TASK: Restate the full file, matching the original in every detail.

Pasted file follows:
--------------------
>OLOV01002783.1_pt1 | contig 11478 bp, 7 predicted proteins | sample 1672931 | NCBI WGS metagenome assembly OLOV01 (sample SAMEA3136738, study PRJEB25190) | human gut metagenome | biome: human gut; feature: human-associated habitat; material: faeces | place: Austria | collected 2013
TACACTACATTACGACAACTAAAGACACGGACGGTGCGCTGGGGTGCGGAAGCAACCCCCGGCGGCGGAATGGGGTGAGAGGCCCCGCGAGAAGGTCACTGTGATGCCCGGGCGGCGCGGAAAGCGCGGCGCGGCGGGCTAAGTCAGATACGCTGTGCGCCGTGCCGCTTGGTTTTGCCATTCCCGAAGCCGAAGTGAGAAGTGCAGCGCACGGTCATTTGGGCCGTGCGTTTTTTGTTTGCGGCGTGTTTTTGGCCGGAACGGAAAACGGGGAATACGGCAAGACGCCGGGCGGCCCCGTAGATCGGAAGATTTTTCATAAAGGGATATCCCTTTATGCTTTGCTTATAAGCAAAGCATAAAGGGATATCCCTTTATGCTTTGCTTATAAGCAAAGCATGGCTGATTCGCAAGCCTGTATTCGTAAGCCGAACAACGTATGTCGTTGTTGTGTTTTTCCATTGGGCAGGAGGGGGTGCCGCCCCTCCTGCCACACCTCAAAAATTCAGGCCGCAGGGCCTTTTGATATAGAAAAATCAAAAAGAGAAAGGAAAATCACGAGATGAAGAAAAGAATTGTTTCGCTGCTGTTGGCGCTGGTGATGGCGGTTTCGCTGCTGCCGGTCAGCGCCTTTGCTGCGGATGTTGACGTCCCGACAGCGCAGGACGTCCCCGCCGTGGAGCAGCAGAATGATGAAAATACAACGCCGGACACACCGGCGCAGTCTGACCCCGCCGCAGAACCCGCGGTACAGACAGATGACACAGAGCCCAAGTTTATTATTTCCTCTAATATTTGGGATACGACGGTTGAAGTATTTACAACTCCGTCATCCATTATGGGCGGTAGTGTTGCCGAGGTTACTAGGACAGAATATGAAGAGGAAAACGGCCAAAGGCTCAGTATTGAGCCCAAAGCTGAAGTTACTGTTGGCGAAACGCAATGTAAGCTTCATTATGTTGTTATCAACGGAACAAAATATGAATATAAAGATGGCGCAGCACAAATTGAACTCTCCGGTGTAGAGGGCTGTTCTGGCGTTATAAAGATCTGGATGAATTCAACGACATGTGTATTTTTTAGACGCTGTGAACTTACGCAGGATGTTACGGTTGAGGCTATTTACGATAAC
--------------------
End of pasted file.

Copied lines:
>OLOV01002783.1_pt1 | contig 11478 bp, 7 predicted proteins | sample 1672931 | NCBI WGS metagenome assembly OLOV01 (sample SAMEA3136738, study PRJEB25190) | human gut metagenome | biome: human gut; feature: human-associated habitat; material: faeces | place: Austria | collected 2013
TACACTACATTACGACAACTAAAGACACGGACGGTGCGCTGGGGTGCGGAAGCAACCCCCGGCGGCGGAATGGGGTGAGAGGCCCCGCGAGAAGGTCACTGTGATGCCCGGGCGGCGCGGAAAGCGCGGCGCGGCGGGCTAAGTCAGATACGCTGTGCGCCGTGCCGCTTGGTTTTGCCATTCCCGAAGCCGAAGTGAGAAGTGCAGCGCACGGTCATTTGGGCCGTGCGTTTTTTGTTTGCGGCGTGTTTTTGGCCGGAACGGAAAACGGGGAATACGGCAAGACGCCGGGCGGCCCCGTAGATCGGAAGATTTTTCATAAAGGGATATCCCTTTATGCTTTGCTTATAAGCAAAGCATAAAGGGATATCCCTTTATGCTTTGCTTATAAGCAAAGCATGGCTGATTCGCAAGCCTGTATTCGTAAGCCGAACAACGTATGTCGTTGTTGTGTTTTTCCATTGGGCAGGAGGGGGTGCCGCCCCTCCTGCCACACCTCAAAAATTCAGGCCGCAGGGCCTTTTGATATAGAAAAATCAAAAAGAGAAAGGAAAATCACGAGATGAAGAAAAGAATTGTTTCGCTGCTGTTGGCGCTGGTGATGGCGGTTTCGCTGCTGCCGGTCAGCGCCTTTGCTGCGGATGTTGACGTCCCGACAGCGCAGGACGTCCCCGCCGTGGAGCAGCAGAATGATGAAAATACAACGCCGGACACACCGGCGCAGTCTGACCCCGCCGCAGAACCCGCGGTACAGACAGATGACACAGAGCCCAAGTTTATTATTTCCTCTAATATTTGGGATACGACGGTTGAAGTATTTACAACTCCGTCATCCATTATGGGCGGTAGTGTTGCCGAGGTTACTAGGACAGAATATGAAGAGGAAAACGGCCAAAGGCTCAGTATTGAGCCCAAAGCTGAAGTTACTGTTGGCGAAACGCAATGTAAGCTTCATTATGTTGTTATCAACGGAACAAAATATGAATATAAAGATGGCGCAGCACAAATTGAACTCTCCGGTGTAGAGGGCTGTTCTGGCGTTATAAAGATCTGGATGAATTCAACGACATGTGTATTTTTTAGACGCTGTGAACTTACGCAGGATGTTACGGTTGAGGCTATTTACGATAAC